But as Climate Alpha and others have found, when Americans are presented with data demonstrating the risks, they will take action. Before turning to disincentives and even managed retreat, as the study’s authors suggest, we need better tools for illuminating climate risks and affordable housing in more resilient regions. That’s why Climate Alpha has developed our risk-adjusted valuations for real estate — including residential property out to 2040 — and is working with customers such as Lennar to identify the fastest-growing markets of tomorrow. Visit www.climatealpha.ai to learn more about how we transform risks into opportunities.

#climaterisk #wildfires #extremeheat #climateprice #wildlandurbaninterface

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Catastrophe Reinsurance Set to Soar After Year of Extreme Weather

Natural catastrophes caused an estimated $115 billion in 2022, according to the Swiss Re Institute, with $50-$65 billion of that from #HurricaneIan alone. That’s nearly 50% above the 10-year average of $81 billion, and part of a steady 5-7% rise in insurable losses each year acording to the Financial Times.

That means a lot of pain for reinsurers like Swiss Re, which cover the risk for the insurers themselves. And that, in turn, means the cost of property catastrophe insurance is set to go up next — way up. British investment bank Peel Hunt estimates the cost may rise 30% in 2023, while Lloyd’s of London parent Beazly believes it could soar as much as 50%. As a result, the market for reinsurance is grinding to a halt as reinsurers and brokers tussle in repricing risk, with Aon’s top reinsurance executive warning of “friction and uncertainty.”

Clearly, this is no longer business as usual. As the soaring cost of reinsurance ripples through property markets, real estate in Florida and elsewhere will be repriced in tandem, while more resilient regions will look increasingly attractive in turn.

Our tools help reinsurers and investors alike understand the new realities of resilient geographies and arrive at the “Climate Price.” Visit www.climatealpha.ai to learn more about how we can help you in the year ahead.

#climaterisk #creditrisk #reinsurance #riskmanagement #climateadaptation #catrisk

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Population Growth Is Making Hurricanes More Expensive

Why has the number of hurricanes causing $1 billion or more in damage more than doubled since the 1980s? And why has the total cost in damages risen eleven times?! The New York Times’ Ian Prasad Philbrick and Ashley Wu explore the “expanding bull’s-eye effect” — the tendency of population growth to make climate disasters costlier over time.

Coined by Villanova’s Steven Stader, the expanding bull’s-eye effect not only describes how urban sprawl makes regions more vulnerable to a mega-storm like #HurricaneIan, but also how development lessens the natural resilience of coastlines by transforming wetlands into impermeable asphalt.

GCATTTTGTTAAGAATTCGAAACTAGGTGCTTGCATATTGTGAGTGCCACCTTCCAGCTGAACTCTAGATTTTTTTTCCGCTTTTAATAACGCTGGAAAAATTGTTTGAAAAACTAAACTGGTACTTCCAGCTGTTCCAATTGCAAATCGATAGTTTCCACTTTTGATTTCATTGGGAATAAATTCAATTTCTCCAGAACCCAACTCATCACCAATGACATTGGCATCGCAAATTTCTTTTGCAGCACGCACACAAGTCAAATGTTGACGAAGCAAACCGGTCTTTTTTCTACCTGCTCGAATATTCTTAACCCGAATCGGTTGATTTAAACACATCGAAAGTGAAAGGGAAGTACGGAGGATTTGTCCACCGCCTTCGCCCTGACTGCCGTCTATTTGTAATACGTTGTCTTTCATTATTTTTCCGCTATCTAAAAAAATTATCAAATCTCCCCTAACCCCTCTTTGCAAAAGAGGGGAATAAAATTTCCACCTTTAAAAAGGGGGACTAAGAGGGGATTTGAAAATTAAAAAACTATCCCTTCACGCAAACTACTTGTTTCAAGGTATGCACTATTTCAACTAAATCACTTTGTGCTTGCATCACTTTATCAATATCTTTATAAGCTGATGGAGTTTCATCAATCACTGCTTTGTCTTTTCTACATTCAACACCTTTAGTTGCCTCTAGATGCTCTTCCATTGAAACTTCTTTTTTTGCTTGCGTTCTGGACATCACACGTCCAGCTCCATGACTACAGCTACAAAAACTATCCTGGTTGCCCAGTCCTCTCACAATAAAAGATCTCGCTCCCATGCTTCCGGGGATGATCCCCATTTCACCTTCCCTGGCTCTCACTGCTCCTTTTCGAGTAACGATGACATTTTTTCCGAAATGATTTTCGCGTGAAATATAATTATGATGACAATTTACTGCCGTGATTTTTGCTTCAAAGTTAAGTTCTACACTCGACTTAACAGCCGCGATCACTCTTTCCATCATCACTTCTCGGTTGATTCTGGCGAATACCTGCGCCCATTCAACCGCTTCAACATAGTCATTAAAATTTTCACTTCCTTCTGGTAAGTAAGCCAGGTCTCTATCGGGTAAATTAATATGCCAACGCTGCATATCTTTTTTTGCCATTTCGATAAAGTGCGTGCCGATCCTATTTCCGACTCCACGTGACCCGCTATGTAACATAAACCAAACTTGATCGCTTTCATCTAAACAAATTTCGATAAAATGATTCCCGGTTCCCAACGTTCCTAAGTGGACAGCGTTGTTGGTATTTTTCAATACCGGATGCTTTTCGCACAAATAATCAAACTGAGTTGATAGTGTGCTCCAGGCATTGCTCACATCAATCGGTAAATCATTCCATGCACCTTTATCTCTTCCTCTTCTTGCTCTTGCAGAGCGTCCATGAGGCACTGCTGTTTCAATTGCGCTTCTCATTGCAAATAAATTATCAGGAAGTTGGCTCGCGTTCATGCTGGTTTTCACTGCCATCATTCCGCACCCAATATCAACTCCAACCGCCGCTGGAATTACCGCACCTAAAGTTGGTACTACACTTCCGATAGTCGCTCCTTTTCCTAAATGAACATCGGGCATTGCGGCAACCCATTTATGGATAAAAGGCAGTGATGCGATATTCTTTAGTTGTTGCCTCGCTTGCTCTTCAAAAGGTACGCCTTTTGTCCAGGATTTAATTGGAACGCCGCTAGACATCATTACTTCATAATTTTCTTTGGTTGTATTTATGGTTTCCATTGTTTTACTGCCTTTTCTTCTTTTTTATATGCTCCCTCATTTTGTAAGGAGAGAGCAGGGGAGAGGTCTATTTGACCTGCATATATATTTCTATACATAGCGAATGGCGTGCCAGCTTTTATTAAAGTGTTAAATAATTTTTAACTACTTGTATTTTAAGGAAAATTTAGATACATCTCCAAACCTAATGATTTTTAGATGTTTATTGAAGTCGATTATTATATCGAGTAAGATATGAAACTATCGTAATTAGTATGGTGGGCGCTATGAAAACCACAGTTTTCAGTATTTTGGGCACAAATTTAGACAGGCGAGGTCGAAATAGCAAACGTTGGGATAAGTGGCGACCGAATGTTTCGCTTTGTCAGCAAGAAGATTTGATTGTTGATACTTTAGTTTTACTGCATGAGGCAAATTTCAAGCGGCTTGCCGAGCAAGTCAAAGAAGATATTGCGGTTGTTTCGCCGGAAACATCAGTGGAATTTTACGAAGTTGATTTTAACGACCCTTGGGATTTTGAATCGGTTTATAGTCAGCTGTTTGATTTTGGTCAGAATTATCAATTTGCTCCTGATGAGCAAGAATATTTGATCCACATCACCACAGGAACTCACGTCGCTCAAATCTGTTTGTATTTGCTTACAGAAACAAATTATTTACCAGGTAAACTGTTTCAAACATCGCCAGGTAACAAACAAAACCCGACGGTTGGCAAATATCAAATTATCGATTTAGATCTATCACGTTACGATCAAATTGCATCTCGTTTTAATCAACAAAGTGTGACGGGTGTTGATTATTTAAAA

The authors offer three potential solutions: mitigating greenhouse gas emissions; strengthening building codes; and encouraging migration away from high-risk areas. “But relocation is a tough sell,” they write. “Americans have flocked to Florida’s picturesque coast, despite its risks.”

They may not have that far to move. In our analysis of post-Ian Florida real estate trends, the Zip codes and counties poised to grow fastest in the next two decades are those farther from the coast. Read our analysis of how and why the smart money will escape the bull’s-eye.

#bullseyeeffect #climateadaptation #climaterisks #hurricanes

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How to Build a Better Future

#COP27 won’t save the world, Climate Alpha’s founder and CEO Dr. Parag Khanna writes for Semafor, and neither will any of its successors: “Every minute spent at such summits is therefore a distraction from the only two tangible activities that demonstrate genuine commitment to a better future: Moving people to resilient geographies or shifting technologies to people in need.”

The host of #COP28 — the United Arab Emirates — at least offers a glimpse of what such a future might look like:  “A melting pot in a melting geography, a mix of sea walls and air conditioning, the UAE is perhaps the foremost template for how more habitable regions will need to reprogram themselves into an archipelago of centers for our future civilization.”

This was the inspiration for Climate Alpha — creating the tools we’ll need to map humanity’s future. Click through to read more of Parag’s vision for tomorrow.

 #climateadaptation #climatemigration #resilientcommunities

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Can Cities Adapt to an Era of Extreme Heat?

As the northern hemisphere turns to winter, summer in the south half of the globe means another potentially devastating season of fires, drought, and extreme heat in sub-Saharan Africa, Latin America, Australia, and beyond. Cities feel the latter most acutely, as urban heat island effects raise temperatures higher than their hinterlands and retain it in concrete and asphalt at night.

In response, seven cities around the world — including Melbourne and Santiago de Chile — have named “chief heat officers” to advise mayors and other elected officials on  public education, heat mitigation, and urban redesigns. With support from the Adrienne Arsht-Rockefeller Foundation’s Resilience Center — whose director Kathy Baughman-McLeod sits on Climate Alpha’s board — these heat officers are rethinking how urban governance should function in a future of climate change.

There’s always bureaucracy and red tape that makes things slower,” Athens mayor Kostas Bakoyannis told The Financial Times. “Also, the fact that we’re living with the legacy of the economic crisis . . . We’re trying to move as quickly as we can.”